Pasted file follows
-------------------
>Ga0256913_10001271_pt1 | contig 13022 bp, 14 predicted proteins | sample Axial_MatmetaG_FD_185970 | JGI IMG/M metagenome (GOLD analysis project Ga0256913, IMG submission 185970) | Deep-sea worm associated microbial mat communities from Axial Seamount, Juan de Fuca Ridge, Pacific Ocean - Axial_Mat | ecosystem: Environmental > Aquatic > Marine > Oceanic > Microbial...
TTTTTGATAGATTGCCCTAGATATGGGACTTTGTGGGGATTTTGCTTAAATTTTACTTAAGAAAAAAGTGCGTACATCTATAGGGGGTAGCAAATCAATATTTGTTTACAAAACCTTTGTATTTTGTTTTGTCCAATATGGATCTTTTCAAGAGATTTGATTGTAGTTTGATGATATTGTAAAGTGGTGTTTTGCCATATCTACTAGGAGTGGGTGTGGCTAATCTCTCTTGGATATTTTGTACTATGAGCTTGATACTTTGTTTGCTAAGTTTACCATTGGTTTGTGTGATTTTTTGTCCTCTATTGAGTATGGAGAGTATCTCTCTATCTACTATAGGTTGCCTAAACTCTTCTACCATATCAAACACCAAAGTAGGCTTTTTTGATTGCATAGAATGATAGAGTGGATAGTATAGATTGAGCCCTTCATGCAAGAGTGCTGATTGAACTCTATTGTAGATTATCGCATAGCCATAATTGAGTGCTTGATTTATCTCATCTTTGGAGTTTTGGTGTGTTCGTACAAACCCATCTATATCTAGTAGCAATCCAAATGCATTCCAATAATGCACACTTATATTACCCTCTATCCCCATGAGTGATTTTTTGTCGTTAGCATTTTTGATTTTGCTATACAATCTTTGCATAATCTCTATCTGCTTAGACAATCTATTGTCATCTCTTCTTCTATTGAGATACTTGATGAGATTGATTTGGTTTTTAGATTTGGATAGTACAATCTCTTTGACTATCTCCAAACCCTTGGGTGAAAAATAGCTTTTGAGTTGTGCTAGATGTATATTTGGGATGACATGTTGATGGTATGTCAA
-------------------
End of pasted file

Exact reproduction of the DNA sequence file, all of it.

>Ga0256913_10001271_pt1 | contig 13022 bp, 14 predicted proteins | sample Axial_MatmetaG_FD_185970 | JGI IMG/M metagenome (GOLD analysis project Ga0256913, IMG submission 185970) | Deep-sea worm associated microbial mat communities from Axial Seamount, Juan de Fuca Ridge, Pacific Ocean - Axial_Mat | ecosystem: Environmental > Aquatic > Marine > Oceanic > Microbial...
TTTTTGATAGATTGCCCTAGATATGGGACTTTGTGGGGATTTTGCTTAAATTTTACTTAAGAAAAAAGTGCGTACATCTATAGGGGGTAGCAAATCAATATTTGTTTACAAAACCTTTGTATTTTGTTTTGTCCAATATGGATCTTTTCAAGAGATTTGATTGTAGTTTGATGATATTGTAAAGTGGTGTTTTGCCATATCTACTAGGAGTGGGTGTGGCTAATCTCTCTTGGATATTTTGTACTATGAGCTTGATACTTTGTTTGCTAAGTTTACCATTGGTTTGTGTGATTTTTTGTCCTCTATTGAGTATGGAGAGTATCTCTCTATCTACTATAGGTTGCCTAAACTCTTCTACCATATCAAACACCAAAGTAGGCTTTTTTGATTGCATAGAATGATAGAGTGGATAGTATAGATTGAGCCCTTCATGCAAGAGTGCTGATTGAACTCTATTGTAGATTATCGCATAGCCATAATTGAGTGCTTGATTTATCTCATCTTTGGAGTTTTGGTGTGTTCGTACAAACCCATCTATATCTAGTAGCAATCCAAATGCATTCCAATAATGCACACTTATATTACCCTCTATCCCCATGAGTGATTTTTTGTCGTTAGCATTTTTGATTTTGCTATACAATCTTTGCATAATCTCTATCTGCTTAGACAATCTATTGTCATCTCTTCTTCTATTGAGATACTTGATGAGATTGATTTGGTTTTTAGATTTGGATAGTACAATCTCTTTGACTATCTCCAAACCCTTGGGTGAAAAATAGCTTTTGAGTTGTGCTAGATGTATATTTGGGATGACATGTTGATGGTATGTCAA